The San Juan basin is the most prolific coalbed gas basin in the world with 1992 production exceeding 440 Gcf* (12.4 billion m3), resources of approximately 50 Tcf (1.4 trillion m3), and proved reserves of over 6 Tcf (170 billion m3). Coalbed gas wells with the highest production (initial potential greater than 10 Mcf/day or 0.28 million m3/day) occur in the overpressured, north-central part of the basin. Hydrologic analysis indicates that overpressure in the Fruitland Formation is artesian in origin and represents repressuring that developed during the middle Pliocene. Highly permeable, laterally continuous coal beds override abandoned shoreline Pictured Cliffs sandstones and extend to the elevated recharge area in the northern basin to form a dynamic, regionally interconnected aquifer system.
Coal rank and basin hydrodynamics control the composition of Fruitland coalbed gases, which varies significantly across the basin. Chemically dry gases in the north-central part of the basin coincide with meteoric recharge and regional overpressure. The consistency of methane δ13C values across the basin, the presence of isotopically heavy carbon dioxide in coalbed gases and bicarbonate in formation waters, and biodegraded n-alkane distributions of some coal extracts indicate that coalbed gases in the north-central basin are a mixture of thermogenic (25–50%), secondary biogenic (15–30%), and migrated thermogenic (12–60%) gases. Migrated, conventionally and hydrodynamically trapped gases, in-situ generated secondary biogenic gases, and solution gases result in gas contents that plot on or above the coal sorption isotherm.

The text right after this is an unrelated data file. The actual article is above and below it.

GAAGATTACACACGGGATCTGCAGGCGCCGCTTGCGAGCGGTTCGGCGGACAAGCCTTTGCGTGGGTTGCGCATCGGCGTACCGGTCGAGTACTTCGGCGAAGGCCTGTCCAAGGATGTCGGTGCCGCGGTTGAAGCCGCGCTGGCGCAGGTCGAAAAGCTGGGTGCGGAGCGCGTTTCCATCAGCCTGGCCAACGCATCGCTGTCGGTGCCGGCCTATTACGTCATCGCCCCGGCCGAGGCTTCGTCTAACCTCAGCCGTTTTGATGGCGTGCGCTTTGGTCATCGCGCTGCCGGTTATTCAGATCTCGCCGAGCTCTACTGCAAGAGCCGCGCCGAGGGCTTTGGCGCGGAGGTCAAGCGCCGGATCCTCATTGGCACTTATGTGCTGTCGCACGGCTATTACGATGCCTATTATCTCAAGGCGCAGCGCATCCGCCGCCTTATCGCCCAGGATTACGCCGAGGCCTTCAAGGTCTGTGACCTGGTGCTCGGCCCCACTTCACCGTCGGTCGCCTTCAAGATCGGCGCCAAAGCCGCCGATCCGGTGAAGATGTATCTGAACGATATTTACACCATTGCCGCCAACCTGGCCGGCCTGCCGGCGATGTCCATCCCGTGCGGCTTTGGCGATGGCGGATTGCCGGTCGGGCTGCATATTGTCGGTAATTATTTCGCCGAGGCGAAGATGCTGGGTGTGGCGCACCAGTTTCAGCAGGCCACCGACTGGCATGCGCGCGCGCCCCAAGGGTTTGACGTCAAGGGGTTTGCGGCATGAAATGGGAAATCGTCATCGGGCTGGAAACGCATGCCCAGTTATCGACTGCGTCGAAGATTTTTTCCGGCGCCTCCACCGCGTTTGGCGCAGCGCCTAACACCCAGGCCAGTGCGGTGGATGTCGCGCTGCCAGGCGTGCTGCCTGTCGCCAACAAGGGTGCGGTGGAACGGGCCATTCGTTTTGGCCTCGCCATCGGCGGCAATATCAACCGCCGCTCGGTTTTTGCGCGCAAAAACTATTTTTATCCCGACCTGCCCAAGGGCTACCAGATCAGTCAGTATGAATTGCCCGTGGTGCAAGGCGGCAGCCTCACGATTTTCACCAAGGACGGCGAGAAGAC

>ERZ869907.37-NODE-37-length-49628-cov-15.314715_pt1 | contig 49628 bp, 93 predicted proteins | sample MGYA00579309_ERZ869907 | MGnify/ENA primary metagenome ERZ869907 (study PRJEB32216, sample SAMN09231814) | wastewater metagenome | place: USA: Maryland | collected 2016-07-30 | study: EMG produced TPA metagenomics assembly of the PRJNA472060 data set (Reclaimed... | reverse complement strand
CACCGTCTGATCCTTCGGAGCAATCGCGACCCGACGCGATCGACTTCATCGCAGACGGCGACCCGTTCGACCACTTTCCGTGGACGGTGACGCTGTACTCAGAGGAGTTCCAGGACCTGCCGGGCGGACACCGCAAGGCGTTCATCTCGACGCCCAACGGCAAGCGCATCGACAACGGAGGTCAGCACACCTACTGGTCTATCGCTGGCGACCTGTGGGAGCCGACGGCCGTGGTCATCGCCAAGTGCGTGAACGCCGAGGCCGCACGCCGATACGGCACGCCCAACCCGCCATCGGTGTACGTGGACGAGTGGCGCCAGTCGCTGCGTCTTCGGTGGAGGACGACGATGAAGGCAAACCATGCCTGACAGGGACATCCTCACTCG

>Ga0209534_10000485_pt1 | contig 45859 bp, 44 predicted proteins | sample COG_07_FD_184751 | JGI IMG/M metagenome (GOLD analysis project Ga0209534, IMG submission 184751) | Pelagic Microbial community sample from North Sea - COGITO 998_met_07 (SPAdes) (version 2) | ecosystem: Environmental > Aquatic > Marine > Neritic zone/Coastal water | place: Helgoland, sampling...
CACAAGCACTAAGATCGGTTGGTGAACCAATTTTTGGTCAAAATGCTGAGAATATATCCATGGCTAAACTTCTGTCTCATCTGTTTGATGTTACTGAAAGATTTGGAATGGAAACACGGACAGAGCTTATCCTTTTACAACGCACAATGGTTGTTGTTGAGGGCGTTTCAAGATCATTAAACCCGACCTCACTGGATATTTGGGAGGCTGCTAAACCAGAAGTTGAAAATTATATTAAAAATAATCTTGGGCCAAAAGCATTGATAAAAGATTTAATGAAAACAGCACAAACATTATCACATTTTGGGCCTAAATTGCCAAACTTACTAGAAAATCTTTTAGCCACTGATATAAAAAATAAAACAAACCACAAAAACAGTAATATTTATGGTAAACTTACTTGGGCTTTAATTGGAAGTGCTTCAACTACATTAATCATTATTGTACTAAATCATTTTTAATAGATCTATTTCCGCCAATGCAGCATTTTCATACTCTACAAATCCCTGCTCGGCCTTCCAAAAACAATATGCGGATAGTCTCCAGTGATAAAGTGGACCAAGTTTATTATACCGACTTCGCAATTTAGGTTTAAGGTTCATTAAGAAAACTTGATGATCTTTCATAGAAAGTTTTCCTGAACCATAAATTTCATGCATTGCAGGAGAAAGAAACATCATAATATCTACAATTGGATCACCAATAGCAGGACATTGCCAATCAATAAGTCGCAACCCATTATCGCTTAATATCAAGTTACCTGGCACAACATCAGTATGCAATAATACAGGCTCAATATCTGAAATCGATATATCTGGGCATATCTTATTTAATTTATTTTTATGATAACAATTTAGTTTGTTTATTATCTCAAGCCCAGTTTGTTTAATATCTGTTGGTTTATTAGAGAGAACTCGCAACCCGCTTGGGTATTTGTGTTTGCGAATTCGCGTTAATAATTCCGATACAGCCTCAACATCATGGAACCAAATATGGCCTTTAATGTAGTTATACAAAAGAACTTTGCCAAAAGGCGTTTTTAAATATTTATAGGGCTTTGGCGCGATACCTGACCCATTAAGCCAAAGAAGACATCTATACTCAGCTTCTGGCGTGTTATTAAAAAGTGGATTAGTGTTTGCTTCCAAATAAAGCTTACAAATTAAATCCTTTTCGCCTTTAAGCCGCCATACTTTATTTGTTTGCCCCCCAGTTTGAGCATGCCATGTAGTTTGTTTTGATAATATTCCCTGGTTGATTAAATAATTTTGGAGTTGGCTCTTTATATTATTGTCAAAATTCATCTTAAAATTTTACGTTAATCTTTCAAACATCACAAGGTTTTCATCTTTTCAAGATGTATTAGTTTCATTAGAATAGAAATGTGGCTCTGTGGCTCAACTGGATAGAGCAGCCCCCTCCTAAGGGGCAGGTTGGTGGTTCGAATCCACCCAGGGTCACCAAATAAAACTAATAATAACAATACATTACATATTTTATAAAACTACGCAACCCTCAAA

Bacteria transported basinward in groundwater flowing from the elevated northern basin margins metabolized wet gas components, n-alkanes, and organic compounds in the coal and generated secondary biogenic methane and carbon dioxide subsequent to coalification, uplift, erosion, and cooling. These gases may be limited to basin margins, where shallow depths and structural deformation result in higher permeability, or may extend more than 35 mi (56 km) basinward from the recharge zone. The presence of appreciable secondary biogenic gas indicates an active dynamic flow system with overall permeability sufficient for high productivity. Basin hydrogeology, reservoir heterogeneity, location of permeability barriers (no-flow boundaries), and the timing of biogenic gas generation and trap development are critical for exploration and development of unconventional gas resources in organic-rich rocks.